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"Into the Wild" and away from community

Having read Jon Krakauer's Into the Wild shortly after it appeared in paperback made me wonder how well the book would translate into a film. So I watched the movie last night with a positive report for you. The movie, while far from perfect, does aid in understanding Chris McCandless' foolish journey to his death. My comments, however, are more about McCandless than the movie or the book.


















I sympathize with McCandless' urge to "find" himself in the wilderness, to lose the noise and baggage from his upbringing. That in itself is not a bad thing, one could argue it is a virtue of wilderness and a cogent reason for preserving such places. However, trying to understand your own identity and solving deep problems is best done in some form of community. Young Chris, much like Holden Caulfield, saw his life and his society as lacking authenticity and sought to avoid it and purge its influence by fleeing to the Alaskan wild. That is what killed him however. Had he tried to balance his need for isolation with some contact with a balanced community he might be alive today. This is easier said, I understand, but unless we create communities that are willing to help heal broken people we will only lose more people like him.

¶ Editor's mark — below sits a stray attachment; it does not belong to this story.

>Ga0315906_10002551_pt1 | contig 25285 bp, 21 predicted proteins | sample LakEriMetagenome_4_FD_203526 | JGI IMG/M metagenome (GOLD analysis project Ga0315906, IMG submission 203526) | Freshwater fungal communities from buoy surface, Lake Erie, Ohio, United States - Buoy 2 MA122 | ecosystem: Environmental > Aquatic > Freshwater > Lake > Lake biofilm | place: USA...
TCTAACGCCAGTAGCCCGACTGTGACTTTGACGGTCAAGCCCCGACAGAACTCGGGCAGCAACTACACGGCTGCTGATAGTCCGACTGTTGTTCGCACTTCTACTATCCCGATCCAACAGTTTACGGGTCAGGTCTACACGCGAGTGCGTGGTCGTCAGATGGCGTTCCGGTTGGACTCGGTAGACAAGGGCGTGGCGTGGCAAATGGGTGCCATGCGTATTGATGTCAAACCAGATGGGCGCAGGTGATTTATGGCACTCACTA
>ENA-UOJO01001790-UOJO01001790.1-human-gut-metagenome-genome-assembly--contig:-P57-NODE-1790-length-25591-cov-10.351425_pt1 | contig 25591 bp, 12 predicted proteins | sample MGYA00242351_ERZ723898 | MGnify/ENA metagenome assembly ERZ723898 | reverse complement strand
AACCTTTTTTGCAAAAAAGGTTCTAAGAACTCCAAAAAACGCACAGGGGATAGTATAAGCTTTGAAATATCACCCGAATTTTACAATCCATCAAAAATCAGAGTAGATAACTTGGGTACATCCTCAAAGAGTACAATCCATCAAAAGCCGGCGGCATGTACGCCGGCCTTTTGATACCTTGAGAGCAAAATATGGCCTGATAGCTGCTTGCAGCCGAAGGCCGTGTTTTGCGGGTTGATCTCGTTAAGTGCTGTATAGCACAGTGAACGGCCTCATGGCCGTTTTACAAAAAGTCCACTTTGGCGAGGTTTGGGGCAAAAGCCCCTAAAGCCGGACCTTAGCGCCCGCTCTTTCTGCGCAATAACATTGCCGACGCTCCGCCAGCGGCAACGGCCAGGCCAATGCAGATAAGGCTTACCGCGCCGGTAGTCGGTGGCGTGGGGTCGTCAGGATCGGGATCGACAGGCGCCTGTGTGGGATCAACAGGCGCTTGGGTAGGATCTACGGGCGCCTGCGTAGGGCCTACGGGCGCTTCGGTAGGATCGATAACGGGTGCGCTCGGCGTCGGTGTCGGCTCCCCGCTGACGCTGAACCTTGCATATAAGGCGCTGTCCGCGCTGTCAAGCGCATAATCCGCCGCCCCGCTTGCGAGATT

The film created a better voice for Chris, obviously since there was an actor, than Krakauer's book did. Still, both actually work for their respective medium. This reminds me of Grizzly Man too--a disaffected individual who thinks the answer to his problem lies in the isolating crucible of wilderness. If only that were so.

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